The family-friendly beer garden will feature 12 beers on tap and serve food from the Lowry Beer Garden. Oktoberfest-style tables will seat more than 350, and the operation will create 15 to 20 jobs while open through Sept. 15. 

The menu will include gourmet brats, burgers, salads, pretzels and dipping sauces. The garden also will host music on Fridays and Saturdays and the garden will include ping pong, a nine-hole miniature golf course and cornhole. 

Contact Confluence Denver Innovation & Jobs News Editor Chris Meehan with tips and leads for future stories at chris@confluence-denver.com.

Innovate for Good 2016 challenges Denver to empower youth with up to $250K

Rose Community Foundation has announced its Innovate for Good 2016 challenge. This year, the organization is calling for people to answer the following question: What idea could you bring to life to empower youth to make the community better?

"We believe Denver's youth can do great things," says Lisa Robinson, Rose Community Foundation trustee and chair of the Innovate for Good Committee. "And, through the Innovate for Good project, we are thrilled to give them a voice and the resources to help make our community even better."

The challenge not only asks what can empower youth in the city, it asks youth between 13 and 18 to propose ideas. Adults, working as equal partners with youth, can submit their ideas through through the foundation's website. Submissions must be in by May 31 and the submission process requires applicants to answer a series of questions and submit a video, up to a minute long, about their team's idea. Finalists will be announced in August and awardees will be selected in September.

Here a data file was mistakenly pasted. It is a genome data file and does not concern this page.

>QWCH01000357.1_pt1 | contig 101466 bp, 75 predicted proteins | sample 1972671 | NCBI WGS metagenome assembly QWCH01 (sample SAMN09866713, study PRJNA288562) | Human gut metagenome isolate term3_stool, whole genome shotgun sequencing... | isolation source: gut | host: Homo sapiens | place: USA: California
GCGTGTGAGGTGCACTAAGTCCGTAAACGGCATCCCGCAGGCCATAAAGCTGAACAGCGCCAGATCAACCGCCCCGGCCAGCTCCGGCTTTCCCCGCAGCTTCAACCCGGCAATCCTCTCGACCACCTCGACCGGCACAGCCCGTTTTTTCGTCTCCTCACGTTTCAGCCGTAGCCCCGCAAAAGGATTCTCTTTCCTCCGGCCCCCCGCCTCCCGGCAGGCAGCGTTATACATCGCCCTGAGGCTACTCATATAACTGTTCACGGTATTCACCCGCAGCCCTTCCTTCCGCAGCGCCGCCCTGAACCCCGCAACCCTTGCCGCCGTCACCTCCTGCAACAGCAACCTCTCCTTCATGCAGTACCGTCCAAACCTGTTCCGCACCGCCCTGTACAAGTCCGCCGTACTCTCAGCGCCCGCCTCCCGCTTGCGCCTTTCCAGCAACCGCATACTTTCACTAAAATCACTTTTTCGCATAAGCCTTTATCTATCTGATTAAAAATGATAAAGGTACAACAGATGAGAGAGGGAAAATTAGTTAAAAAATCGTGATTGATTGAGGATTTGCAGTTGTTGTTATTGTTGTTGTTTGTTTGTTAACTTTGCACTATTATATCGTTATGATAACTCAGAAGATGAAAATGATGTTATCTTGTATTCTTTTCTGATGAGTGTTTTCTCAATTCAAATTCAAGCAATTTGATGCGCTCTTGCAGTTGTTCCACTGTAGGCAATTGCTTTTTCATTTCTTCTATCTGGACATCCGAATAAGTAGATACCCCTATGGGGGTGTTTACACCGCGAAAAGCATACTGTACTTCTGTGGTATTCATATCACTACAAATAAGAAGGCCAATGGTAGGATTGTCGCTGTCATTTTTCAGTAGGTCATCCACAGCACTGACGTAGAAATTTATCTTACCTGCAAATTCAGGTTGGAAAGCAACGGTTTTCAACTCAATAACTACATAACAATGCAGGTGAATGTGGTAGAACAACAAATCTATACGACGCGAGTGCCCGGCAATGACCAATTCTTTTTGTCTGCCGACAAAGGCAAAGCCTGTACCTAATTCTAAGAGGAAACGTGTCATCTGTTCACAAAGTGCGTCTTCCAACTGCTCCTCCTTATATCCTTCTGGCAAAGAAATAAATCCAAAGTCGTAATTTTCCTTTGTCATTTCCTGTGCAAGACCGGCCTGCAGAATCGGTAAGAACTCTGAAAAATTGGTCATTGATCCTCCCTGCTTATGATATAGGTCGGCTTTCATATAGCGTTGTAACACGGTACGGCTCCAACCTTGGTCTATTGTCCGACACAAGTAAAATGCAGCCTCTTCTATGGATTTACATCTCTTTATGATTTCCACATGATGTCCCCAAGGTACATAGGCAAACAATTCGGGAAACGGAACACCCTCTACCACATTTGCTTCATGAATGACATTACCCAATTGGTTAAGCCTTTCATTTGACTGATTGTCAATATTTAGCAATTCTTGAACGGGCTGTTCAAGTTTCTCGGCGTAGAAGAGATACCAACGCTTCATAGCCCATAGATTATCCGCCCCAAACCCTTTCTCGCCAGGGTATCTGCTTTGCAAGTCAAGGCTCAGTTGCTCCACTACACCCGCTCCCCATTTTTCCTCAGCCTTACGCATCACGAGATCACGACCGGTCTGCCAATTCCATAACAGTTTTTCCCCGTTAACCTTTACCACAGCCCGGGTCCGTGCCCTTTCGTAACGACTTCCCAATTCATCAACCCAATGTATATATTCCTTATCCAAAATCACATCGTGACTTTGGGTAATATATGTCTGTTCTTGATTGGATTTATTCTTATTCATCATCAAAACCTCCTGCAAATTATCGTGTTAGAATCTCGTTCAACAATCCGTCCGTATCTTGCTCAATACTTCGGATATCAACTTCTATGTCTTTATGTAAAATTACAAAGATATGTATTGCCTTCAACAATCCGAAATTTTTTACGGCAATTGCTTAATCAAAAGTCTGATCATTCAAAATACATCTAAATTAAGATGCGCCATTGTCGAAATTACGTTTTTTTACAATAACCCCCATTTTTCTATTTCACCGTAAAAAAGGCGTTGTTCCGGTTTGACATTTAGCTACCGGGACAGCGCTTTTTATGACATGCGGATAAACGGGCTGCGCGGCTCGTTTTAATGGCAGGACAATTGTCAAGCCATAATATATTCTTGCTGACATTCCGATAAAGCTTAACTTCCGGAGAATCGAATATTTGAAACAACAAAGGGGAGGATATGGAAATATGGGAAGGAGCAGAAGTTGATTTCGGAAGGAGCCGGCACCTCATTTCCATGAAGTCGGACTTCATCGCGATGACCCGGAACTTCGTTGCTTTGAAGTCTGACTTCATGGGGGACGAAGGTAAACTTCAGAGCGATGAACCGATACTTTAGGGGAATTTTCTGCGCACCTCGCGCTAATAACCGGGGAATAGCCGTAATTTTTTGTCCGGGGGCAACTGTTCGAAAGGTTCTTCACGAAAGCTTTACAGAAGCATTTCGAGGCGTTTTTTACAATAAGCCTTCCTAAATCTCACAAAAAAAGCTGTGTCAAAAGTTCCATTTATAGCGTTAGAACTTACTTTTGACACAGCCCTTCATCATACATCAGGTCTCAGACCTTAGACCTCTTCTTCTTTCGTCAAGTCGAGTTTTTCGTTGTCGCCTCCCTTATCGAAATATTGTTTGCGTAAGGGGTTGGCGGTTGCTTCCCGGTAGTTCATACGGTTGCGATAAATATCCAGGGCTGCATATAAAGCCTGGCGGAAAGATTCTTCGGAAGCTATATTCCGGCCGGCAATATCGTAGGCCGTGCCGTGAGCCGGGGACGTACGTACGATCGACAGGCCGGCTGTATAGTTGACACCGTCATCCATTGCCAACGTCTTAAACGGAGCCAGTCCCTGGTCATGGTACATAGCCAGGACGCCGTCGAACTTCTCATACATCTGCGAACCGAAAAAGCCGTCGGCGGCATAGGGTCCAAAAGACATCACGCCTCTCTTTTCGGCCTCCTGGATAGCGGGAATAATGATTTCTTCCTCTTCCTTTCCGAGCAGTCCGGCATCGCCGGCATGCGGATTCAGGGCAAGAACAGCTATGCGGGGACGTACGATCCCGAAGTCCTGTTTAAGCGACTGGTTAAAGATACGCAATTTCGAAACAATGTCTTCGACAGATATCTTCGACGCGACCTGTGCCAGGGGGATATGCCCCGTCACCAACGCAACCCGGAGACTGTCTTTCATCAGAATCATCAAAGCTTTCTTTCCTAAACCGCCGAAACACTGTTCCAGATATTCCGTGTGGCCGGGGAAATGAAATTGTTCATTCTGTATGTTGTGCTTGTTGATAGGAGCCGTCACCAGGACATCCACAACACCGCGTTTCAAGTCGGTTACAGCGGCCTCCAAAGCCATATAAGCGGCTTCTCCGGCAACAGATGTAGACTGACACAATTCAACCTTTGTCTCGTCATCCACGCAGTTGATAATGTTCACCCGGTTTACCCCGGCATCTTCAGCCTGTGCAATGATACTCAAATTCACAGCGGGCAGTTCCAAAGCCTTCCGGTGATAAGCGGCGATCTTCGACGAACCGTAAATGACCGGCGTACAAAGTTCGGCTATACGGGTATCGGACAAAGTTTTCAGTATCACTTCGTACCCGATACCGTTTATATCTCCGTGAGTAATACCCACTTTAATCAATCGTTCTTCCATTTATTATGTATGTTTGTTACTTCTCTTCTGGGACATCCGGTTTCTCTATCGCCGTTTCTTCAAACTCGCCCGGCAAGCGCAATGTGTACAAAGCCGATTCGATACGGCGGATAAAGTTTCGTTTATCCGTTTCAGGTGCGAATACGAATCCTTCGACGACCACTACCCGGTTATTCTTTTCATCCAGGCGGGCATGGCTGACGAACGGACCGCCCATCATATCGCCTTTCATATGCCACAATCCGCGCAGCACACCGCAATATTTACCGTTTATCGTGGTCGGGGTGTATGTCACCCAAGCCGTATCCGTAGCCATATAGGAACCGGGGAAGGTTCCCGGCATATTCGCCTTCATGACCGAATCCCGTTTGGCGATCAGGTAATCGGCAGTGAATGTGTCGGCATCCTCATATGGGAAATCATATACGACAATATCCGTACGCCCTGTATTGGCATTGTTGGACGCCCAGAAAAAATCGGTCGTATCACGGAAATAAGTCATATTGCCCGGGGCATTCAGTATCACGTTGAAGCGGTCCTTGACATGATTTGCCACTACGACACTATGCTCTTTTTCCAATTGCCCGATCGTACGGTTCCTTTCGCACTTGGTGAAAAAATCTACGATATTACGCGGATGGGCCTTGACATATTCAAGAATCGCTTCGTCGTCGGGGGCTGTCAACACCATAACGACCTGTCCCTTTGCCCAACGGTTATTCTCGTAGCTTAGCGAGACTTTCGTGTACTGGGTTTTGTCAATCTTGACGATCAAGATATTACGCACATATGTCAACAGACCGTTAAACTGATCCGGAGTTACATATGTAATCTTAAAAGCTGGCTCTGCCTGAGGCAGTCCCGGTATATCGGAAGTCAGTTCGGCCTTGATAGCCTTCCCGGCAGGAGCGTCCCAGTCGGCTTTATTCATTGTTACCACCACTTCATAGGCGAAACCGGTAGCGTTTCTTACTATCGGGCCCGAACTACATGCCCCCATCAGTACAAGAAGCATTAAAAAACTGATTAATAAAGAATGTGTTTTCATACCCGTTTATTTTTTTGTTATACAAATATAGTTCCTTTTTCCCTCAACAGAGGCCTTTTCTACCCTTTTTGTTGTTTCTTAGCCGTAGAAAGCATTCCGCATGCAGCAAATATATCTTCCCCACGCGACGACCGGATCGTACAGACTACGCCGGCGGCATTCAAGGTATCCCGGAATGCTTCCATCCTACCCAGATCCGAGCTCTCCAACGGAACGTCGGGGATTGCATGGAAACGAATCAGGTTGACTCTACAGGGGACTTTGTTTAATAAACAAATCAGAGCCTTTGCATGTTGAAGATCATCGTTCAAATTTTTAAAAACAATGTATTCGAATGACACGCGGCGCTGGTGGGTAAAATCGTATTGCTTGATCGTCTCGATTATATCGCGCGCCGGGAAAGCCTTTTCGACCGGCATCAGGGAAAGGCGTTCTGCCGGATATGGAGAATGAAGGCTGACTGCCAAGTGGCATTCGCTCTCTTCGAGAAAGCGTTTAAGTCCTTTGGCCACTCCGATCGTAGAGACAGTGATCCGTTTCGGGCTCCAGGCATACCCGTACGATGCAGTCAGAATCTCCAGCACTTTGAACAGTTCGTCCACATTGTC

"More than ever, as the greater Denver community continues to grow, empowering youth to inspire change can have great benefits for the next generation," Robinson says. "They have the energy, talent and potential to share innovative ideas, and we felt it was time to tap directly into their experiences and perspective." 

In all, the foundation will award up $250,000 in grants to implement winning ideas. The foundation says it is looking for innovative Denver-based projects that can make an impact within a year.

The foundation launched the Innovation for Good Challenge in 2015. It had more than 400 applicants and awarded grants to 10 proposals.

Contact Confluence Denver Innovation & Jobs News Editor Chris Meehan with tips and leads for future stories at chris@confluence-denver.com.


Everyday Colorado wants your opinion on health and the environment

The Colorado School of Public Health is seeking comments from Coloradans about the environment, public health and community development. To do so, the school and its graduate students have partnered with the Tri-County Health Department and public health professionals across the state to launch Everyday Colorado, a new website to gauge public opinion on the issues. Organizers are using #EverydayCO to promote the site and survey tool.